Abstract 52: Associations of Nonalcoholic Fatty Liver Disease with Subclinical Myocardial Dysfunction: The CARDIA Study
Background: Nonalcoholic fatty liver disease (NAFLD) is an obesity-related condition with high cardiovascular morbidity. NAFLD patients often have echocardiographic features of left ventricular (LV) diastolic dysfunction. In a large population-based cross-sectional sample of black and white adults free from prevalent liver or heart disease, we tested the hypothesis that NAFLD is associated with subclinical myocardial dysfunction independent of BMI or visceral adipose tissue (VAT).
Methods: Participants from the Coronary Artery Risk Development in Young Adults study (Y25 exam; age 43-55 years) with concurrent CT quantification of liver fat and tissue Doppler echocardiography with myocardial strain measured by speckle tracking were included (n=2,572). NAFLD was defined as liver attenuation ≤ 40 Hounsfield units after exclusion of other causes of liver fat (medication/alcohol use). Linear regression models were used to test associations.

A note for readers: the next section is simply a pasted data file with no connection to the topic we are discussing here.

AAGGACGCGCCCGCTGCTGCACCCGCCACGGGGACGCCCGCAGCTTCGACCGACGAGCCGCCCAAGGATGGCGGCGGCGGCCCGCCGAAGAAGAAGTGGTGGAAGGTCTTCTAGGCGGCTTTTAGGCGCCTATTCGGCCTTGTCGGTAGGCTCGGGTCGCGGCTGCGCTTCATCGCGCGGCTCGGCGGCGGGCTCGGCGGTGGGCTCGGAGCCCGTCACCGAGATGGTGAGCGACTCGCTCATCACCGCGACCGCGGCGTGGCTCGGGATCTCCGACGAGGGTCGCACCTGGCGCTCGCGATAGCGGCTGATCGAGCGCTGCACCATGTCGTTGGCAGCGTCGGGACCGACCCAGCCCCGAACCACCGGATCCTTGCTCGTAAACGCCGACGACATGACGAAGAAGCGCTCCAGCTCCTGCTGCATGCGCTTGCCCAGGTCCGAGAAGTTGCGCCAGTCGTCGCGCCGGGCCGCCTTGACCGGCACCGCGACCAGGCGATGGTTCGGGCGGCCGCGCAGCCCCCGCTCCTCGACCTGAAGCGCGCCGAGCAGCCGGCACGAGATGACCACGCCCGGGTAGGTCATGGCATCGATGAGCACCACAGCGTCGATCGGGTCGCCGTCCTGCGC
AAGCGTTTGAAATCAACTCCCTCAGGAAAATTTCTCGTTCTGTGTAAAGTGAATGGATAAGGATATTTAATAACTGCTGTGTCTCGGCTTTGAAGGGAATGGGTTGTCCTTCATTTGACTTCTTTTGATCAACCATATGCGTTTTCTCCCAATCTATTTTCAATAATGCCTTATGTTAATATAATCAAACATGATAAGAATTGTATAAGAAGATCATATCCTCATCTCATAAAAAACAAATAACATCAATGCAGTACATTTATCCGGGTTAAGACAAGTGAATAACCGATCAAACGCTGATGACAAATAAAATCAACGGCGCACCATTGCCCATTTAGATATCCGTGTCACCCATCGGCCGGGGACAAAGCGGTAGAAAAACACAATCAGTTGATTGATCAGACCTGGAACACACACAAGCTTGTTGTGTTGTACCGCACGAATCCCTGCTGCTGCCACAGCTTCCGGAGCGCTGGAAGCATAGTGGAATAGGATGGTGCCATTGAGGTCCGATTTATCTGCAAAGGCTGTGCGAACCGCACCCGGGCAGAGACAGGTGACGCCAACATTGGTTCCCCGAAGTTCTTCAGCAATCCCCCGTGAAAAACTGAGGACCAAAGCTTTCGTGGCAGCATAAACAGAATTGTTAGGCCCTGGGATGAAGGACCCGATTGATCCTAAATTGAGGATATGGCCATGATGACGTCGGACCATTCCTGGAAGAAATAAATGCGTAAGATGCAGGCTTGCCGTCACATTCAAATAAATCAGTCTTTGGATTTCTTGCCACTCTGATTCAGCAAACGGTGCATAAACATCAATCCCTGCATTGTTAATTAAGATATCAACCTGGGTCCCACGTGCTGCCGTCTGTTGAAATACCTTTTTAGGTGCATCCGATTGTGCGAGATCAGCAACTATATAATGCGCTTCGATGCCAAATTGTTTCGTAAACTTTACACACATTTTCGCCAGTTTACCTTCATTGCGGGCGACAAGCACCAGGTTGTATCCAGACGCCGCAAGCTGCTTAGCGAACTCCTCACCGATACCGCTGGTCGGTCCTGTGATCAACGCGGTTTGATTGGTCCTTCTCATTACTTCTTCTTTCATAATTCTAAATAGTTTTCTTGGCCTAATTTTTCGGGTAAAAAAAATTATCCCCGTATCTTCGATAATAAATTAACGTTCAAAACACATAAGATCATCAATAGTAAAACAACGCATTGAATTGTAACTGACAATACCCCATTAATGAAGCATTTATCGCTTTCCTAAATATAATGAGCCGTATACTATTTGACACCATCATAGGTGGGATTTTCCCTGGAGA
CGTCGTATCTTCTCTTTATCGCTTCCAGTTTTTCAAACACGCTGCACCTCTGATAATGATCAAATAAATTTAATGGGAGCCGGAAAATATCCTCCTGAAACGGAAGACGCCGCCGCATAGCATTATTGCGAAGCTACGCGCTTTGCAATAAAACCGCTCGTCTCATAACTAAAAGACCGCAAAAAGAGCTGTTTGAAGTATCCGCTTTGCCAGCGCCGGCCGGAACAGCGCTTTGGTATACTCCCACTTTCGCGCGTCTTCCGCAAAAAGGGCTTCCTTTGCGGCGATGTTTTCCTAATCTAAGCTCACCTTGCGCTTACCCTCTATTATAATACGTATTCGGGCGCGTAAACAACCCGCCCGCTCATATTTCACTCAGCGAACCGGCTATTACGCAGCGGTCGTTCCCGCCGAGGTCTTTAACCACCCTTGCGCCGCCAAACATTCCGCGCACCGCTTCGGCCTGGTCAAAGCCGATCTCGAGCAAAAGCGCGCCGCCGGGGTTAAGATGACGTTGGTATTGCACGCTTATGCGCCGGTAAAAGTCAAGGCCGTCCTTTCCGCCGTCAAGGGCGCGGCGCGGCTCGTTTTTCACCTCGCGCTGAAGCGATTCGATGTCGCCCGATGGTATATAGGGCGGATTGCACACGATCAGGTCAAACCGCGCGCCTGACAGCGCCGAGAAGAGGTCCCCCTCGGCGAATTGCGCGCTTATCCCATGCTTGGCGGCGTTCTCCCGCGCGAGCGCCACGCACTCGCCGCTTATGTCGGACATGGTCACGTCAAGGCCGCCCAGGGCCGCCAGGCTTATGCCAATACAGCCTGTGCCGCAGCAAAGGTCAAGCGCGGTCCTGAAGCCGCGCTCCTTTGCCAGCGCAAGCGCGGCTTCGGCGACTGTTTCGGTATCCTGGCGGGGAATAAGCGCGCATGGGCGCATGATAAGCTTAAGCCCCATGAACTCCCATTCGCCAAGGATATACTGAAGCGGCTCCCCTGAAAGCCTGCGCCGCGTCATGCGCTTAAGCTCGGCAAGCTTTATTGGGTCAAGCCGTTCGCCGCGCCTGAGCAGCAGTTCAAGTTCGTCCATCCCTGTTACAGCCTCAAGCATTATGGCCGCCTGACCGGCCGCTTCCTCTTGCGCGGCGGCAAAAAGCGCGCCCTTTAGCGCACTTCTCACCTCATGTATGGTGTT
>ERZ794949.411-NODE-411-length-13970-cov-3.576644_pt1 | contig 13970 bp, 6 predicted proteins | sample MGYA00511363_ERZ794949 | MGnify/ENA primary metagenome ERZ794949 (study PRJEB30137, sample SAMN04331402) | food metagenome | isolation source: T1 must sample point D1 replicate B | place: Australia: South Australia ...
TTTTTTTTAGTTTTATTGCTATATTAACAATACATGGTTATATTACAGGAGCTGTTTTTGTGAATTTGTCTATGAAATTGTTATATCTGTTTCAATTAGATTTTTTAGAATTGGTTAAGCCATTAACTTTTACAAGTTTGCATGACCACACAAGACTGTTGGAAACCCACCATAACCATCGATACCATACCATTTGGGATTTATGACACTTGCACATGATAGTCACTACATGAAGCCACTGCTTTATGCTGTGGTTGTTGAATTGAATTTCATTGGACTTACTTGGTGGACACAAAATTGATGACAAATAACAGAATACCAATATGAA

Results: NAFLD prevalence was 9.9%. NAFLD participants were more likely to be male (57.1% vs. 41.5%), white (57.5% vs. 50.6%), and had higher BMI (36.3 vs. 29.8 kg/m2) and VAT (222.4 vs. 120.5 cm3) than non-NAFLD. Those with NAFLD also had lower e’ tissue velocity (10.8 vs. 11.9 cm/s), lower E/A ratio (1.2 vs. 1.3), and higher E/e’ ratio (8.4 vs. 7.7). Increased LV mass, left atrial area, LV relative wall thickness, and cardiac output (CO) were present in NAFLD. Global longitudinal strain was also worse in NAFLD (-14.2% vs. -15.2%, all p<0.05). In multivariable analyses adjusted for demographics, health behaviors and BMI, the associations of NAFLD with markers of subclinical myocardial dysfunction were attenuated but remained significant (Table 1). Only e’ velocity, LV mass and CO remained significant after adjustment for VAT. Effect modification by race and sex was not statistically significant.
Conclusion: NAFLD is associated with subclinical myocardial dysfunction independent of BMI. Attenuation of the relationship by VAT supports the hypothesis that VAT may be a marker of NAFLD.
Author Disclosures: L.B. VanWagner: None. J.E. Wilcox: None. L.A. Colangelo: None. D.M. Lloyd-Jones: None. J.J. Carr: None. J.A.C. Lima: None. C.E. Lewis: None. S.J. Shah: None.
- © 2014 by American Heart Association, Inc.